Vail Dance Festival: Willy Tsao answers 7
VAIL – The birth of BeijingDance / LDTX in September of 2005 not only caught widespread international attention, but also captured the imagination of many artists in China. The company was born out of a controversial and exciting time of rapid cultural change in China, becoming China’s first professional dance company founded independently from the government. Under the artistic direction of Willy Tsao, China’s foremost figure in modern dance, and deputy artistic director Li Hanshong, the company boasts an ensemble of technically exquisite dancers and a diverse repertoire. Tsao took the time to answer a few questions for the Vail Daily.
1. Vail Daily: Explain how you first became involved in the world of dance.
Willy Tsao: I began dancing when I was 18 years old while studying at Pacific Lutheran University in Washington. At the time, I took as many classes as I could and seized every opportunity to see performances. After graduating university, I returned to Hong Kong and, as my family had hoped, I entered Hong Kong University’s MBA program. After I got my MBA degree, I decided that dance was what I needed to do. Hong Kong, at the time, did not have any contemporary dance and I saw a real need for a company making innovative and exciting work, so I founded the City Contemporary Dance Company. That was 31 years ago. At the time, Mainland China was just beginning to open up and we had the opportunity to perform on the mainland. It was clear from that very first performance, China was yearning for dance and art inspired by the individual and so over the past 30 years I have been working throughout China and have been privileged to watch the movement of contemporary dance develop.
2. Vail Daily: When did you start the company BeijingDance / LDTX? Why did you see the need to form a new dance company in China?
WT: BeijingDance / LDTX was founded in 2005 in the wake of a new government mandate that allowed for individuals to run artistic companies. Li Hanzhong, deputy artistic director, and I, took the opportunity to create a new company that was not tied to the government. We wanted a company that felt entirely free to make whatever work we felt compelled to make.
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3. VD: What is the acronym LDTX in your company name an abbreviation for?
WT: LDTX stands for Lei Dong Tian Xia, which translates to thunder rumbling under heaven.
4. VD: What does it mean for your company to be working with the internationally-renowned choreographer Sang Jijia?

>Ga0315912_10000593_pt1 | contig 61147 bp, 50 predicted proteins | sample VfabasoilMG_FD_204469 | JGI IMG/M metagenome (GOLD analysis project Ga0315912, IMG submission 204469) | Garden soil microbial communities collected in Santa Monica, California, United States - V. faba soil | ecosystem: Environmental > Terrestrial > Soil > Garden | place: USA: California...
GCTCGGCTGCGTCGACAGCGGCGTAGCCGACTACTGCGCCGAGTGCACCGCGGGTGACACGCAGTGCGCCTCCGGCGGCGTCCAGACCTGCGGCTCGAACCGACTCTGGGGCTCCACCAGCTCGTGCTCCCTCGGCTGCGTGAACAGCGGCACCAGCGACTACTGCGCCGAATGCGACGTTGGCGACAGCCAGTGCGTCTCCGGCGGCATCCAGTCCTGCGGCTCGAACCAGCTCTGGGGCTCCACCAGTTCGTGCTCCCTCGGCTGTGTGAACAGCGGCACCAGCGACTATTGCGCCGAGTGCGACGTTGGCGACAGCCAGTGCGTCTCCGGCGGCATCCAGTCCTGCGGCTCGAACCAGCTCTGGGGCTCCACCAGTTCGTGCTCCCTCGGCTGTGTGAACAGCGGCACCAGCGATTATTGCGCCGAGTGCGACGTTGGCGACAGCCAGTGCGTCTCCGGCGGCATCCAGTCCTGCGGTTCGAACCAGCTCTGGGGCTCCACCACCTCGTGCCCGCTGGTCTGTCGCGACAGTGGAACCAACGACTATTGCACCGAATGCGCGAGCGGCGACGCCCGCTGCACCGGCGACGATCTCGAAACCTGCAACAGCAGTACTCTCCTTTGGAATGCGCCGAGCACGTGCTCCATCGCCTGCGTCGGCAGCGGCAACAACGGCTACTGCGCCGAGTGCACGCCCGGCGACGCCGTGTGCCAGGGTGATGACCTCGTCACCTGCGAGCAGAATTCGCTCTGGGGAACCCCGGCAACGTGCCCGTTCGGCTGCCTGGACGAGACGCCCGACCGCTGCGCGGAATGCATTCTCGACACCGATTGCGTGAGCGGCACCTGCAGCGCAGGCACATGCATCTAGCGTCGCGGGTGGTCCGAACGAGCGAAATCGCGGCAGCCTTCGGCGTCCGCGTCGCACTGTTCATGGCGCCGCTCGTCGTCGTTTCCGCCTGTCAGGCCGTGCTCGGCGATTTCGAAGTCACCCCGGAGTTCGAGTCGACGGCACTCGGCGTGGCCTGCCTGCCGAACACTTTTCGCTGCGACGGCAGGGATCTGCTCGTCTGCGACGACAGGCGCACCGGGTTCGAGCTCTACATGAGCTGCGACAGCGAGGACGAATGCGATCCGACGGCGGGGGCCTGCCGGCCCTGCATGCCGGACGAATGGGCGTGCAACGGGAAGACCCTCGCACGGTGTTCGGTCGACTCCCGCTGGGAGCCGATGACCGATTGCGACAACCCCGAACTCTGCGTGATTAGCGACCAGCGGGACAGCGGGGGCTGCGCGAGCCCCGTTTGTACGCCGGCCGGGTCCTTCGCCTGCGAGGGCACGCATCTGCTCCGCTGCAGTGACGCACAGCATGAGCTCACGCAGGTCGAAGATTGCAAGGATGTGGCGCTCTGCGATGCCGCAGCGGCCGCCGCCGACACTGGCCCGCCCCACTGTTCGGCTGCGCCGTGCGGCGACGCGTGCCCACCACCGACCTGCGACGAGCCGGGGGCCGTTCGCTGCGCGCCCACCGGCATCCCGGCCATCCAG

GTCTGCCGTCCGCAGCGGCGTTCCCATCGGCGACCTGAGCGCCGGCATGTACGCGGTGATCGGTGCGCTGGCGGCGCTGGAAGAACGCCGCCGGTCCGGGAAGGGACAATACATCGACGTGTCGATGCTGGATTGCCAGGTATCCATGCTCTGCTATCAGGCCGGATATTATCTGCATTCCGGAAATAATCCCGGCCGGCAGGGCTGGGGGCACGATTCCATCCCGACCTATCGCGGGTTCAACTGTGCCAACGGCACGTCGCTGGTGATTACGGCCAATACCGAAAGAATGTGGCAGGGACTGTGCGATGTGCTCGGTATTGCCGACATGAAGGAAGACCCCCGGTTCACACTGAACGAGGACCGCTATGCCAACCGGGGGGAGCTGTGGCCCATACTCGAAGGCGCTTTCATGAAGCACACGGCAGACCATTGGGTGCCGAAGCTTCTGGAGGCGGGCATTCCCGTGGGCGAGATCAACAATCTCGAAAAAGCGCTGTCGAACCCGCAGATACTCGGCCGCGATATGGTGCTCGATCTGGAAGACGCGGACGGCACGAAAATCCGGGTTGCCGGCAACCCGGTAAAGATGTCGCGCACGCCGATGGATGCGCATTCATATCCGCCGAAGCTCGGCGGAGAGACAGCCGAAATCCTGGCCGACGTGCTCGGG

WT: Sang Jijia studied dance in Beijing for many years. He is a spectacular dancer and choreographer who spent time in Europe, specifically with William Forsyth, dancing and creating work. His return to the nation’s capital to work with BeijingDance / LDTX represents a homecoming. He is one of the most exciting choreographers working in China today. His method of choreographing incorporates each dancer and their bodies’ abilities and personalities. I believe the creative process with Sang Jijia is very fulfilling for both the dancers and the audience. His choreography is a wonderful contribution to the development of modern dance in China.
5. VD: What should audiences expect when watching the world premiere of Sang Jijia’s “Solitude in Numbers” piece tonight?
WT: Audiences should expect a technically exquisite piece featuring six beautiful dancers and a psychologically intricate work.
6. VD: Tonight will be your company’s Vail debut. What are the dancers saying about performing for the first time at the Vail International Dance Festival?
WT: The dancers are delighted to be in such a beautiful place and performing in such a unique venue. We are thrilled to be performing alongside such wonderful artists and to share with both the Vail audience and our fellow performing artists. It is always exciting for the dancers to bring their work abroad and show the international community what contemporary China has to say.
7. VD: What do you hope audiences take away from your performance?
WT: I hope the audiences will enjoy the dancers, and see a variety of works from different choreographers and different perspectives. China is developing at an incredibly fast pace and no one voice or perspective can capture that experience. I hope that our diverse program of four different pieces will provide some insight into what artists in China have to say.